Wednesday, 29 July 2015

Progress report for MAFA UKZN July 2015

I want to apologize in advance for the dreadful formatting in this post. I am a bit of a techno idiot and have spent hours trying to line everything up and get the font right but despite my best efforts Blogger doesn't like me today.

Progress Report

I decided to do a masters in fine art after meeting Ian Calder from UKZN at my exhibition ‘Body Vessel Archetype’ at artSPACE Durban in 2012.

This exhibition consisted of paintings and ceramic vessels and tried to reflect my interest in the relationship between body and psyche, body and soul. The vessel symbolising the body. The body as the physical Vessel for the soul in this Lifetime. The Soul, it could be argued, being at the core of the Psyche. The journey of the body/vessel/psyche through life and the slow revealing of the true Self, the Soul, through Life’s challenges. The connection between the physical, mental, psychological, emotional and the spiritual.  Furthermore the connection between us as Individuals and the Collective.  (The concept of us all being linked not just to other humans but to the rest of the Animal Kingdom and Nature as a whole.)

Here is a quote I found and used at the exhibition. It seemed to sum up so much of what I was wanting to say.

"Each of us starts out a watertight vessel. And these things happen - these people leave us, or don't love us, or don't get us, or we don't get them, and we lose and fail and hurt one another. And the vessel starts to crack open in places . . . Once the vessel cracks open, the end becomes inevitable . . . But there is all this time between when the cracks start to open up and when we finally fall apart. And it is only in that time that we can see one another, because we see out of ourselves through our cracks and into others through theirs."- John Green- Paper Towns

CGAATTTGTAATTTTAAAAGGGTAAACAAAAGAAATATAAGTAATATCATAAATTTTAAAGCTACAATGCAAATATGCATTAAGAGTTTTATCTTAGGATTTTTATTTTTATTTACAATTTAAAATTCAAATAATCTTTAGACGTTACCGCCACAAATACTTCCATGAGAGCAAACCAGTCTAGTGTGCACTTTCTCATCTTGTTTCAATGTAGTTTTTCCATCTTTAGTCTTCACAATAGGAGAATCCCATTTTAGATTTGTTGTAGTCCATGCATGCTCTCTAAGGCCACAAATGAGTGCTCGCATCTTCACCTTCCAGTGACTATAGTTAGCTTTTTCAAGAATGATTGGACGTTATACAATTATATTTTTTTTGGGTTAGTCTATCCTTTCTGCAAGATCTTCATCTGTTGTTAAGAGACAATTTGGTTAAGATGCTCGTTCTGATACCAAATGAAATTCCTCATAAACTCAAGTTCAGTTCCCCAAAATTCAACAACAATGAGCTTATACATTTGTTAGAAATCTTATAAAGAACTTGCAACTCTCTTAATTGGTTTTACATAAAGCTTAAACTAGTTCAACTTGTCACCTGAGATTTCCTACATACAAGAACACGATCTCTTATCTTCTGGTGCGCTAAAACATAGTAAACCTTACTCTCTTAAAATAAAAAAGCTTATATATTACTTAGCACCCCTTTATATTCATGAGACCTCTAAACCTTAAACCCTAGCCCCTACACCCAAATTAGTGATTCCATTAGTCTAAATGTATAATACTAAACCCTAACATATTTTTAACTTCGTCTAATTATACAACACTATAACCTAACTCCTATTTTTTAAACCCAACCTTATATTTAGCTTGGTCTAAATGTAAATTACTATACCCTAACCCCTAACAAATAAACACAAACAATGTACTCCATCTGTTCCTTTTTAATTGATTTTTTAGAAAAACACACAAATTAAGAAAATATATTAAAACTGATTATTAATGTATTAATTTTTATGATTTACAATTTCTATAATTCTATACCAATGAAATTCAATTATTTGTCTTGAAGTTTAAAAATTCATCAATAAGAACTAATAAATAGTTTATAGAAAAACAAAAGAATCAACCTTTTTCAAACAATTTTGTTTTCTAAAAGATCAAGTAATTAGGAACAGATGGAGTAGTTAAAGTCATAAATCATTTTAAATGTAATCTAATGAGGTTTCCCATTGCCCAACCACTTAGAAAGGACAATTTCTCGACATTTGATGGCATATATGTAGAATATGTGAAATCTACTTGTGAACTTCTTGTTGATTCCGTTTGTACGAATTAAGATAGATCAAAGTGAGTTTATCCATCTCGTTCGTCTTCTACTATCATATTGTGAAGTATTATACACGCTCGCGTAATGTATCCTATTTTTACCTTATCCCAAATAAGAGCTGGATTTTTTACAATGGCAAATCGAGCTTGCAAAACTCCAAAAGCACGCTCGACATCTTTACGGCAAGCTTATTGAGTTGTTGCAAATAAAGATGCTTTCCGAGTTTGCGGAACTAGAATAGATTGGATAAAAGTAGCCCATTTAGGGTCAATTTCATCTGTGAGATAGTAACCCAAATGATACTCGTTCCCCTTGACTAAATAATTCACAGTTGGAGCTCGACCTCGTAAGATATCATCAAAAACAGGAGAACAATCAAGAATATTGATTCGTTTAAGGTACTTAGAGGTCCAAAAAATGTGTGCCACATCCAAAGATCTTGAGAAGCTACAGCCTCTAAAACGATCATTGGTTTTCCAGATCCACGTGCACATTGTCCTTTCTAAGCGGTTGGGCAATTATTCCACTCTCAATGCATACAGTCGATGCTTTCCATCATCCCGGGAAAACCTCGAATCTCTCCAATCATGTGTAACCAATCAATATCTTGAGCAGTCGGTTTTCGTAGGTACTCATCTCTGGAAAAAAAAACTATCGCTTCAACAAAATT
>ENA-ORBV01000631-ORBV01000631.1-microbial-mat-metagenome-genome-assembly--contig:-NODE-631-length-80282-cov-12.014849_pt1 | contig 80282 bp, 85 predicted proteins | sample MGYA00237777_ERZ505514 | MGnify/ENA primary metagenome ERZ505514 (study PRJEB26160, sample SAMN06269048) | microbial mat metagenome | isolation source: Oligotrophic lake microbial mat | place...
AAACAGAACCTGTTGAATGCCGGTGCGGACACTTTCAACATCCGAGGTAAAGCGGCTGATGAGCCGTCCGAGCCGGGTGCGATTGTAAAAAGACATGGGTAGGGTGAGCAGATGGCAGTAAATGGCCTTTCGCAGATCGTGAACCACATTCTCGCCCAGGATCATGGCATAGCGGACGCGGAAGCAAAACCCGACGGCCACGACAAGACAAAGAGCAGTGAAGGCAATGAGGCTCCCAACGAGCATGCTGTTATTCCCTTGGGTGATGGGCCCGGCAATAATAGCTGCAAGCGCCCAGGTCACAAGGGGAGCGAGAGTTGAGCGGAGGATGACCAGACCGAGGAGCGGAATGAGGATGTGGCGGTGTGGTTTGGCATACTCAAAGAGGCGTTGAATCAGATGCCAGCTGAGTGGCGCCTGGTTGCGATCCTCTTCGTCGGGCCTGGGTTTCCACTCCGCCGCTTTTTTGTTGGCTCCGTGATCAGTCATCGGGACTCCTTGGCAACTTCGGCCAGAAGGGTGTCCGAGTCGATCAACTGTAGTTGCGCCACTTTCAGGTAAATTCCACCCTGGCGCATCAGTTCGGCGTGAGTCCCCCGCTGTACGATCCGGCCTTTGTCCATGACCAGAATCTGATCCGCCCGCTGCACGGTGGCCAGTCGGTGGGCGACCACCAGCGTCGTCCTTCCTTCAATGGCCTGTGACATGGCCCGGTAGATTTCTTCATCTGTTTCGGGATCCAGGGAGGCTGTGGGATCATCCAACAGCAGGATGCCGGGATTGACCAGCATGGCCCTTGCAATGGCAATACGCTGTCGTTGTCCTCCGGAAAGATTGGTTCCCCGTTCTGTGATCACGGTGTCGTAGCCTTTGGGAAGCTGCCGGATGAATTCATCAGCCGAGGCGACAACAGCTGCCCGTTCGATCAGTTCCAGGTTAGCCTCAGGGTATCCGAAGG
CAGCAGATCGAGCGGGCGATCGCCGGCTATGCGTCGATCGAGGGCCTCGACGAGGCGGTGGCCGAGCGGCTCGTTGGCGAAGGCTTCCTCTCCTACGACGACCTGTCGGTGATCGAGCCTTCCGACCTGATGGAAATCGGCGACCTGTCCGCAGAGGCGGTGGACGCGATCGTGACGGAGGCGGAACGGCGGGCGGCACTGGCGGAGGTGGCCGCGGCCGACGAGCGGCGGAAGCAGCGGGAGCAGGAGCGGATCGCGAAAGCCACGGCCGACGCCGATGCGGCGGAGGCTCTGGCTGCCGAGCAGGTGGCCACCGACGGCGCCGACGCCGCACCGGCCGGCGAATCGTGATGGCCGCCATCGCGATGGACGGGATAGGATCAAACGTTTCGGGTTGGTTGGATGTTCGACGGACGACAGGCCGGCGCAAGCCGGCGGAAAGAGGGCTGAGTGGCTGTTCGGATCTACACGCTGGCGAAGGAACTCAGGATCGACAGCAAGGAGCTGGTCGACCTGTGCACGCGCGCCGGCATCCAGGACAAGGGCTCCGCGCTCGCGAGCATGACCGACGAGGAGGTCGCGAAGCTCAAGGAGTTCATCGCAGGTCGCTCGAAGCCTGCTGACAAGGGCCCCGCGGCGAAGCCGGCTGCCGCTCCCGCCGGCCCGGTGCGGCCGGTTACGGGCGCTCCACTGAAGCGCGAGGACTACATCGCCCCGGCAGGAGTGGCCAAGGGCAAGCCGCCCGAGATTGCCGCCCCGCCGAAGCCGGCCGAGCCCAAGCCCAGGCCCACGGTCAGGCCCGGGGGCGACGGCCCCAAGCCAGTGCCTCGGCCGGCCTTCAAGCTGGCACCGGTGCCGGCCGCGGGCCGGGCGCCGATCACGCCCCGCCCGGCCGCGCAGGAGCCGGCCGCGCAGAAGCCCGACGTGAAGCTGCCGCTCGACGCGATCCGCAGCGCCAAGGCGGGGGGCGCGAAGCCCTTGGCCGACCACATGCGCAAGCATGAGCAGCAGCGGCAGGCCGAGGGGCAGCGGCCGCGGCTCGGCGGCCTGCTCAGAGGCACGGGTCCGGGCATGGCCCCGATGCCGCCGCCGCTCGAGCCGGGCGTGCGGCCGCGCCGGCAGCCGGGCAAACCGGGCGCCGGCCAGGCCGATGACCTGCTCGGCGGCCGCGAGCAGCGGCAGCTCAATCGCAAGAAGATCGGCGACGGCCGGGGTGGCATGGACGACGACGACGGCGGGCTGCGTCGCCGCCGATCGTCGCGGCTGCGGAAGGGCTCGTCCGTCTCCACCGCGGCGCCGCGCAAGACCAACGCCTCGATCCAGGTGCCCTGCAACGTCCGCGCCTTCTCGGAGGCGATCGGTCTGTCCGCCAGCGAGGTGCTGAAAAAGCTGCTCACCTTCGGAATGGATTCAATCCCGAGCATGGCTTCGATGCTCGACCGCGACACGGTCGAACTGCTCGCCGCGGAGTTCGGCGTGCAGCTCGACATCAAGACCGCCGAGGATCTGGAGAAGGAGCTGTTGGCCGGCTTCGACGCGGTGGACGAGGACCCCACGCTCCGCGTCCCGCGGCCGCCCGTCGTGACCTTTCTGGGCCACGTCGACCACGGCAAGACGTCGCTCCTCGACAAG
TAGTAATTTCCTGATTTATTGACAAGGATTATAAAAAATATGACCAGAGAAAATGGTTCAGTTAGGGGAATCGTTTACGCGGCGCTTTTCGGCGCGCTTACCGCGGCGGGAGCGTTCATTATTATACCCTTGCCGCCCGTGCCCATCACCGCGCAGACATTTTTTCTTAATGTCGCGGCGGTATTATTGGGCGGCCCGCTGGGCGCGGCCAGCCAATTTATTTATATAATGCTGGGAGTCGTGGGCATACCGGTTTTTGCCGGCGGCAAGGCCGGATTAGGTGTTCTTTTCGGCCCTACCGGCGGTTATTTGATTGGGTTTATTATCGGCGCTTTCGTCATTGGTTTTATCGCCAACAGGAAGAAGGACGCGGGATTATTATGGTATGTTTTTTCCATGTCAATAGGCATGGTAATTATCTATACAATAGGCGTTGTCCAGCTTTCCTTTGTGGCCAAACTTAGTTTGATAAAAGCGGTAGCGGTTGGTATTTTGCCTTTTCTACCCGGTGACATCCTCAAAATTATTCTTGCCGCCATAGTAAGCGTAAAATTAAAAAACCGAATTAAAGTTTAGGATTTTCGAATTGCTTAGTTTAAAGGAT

I decided to take these ideas further during my time as a masters student, the first year culminating in an exhibition entitled Personal Myth, Collective Dream. Below is the artist statement for the exhibition:

Personal Myth, Collective Dream (2014)

Joseph Campbell talks of personal myths as dreams and collective dreams as myths.

Each of us has a personal myth that shows itself to us through our dreams. It further reveals itself through the patterns in our lives, choices we make, stories we are drawn to and images we work with. Our myth impacts our everyday lives and influences who we are and how we behave.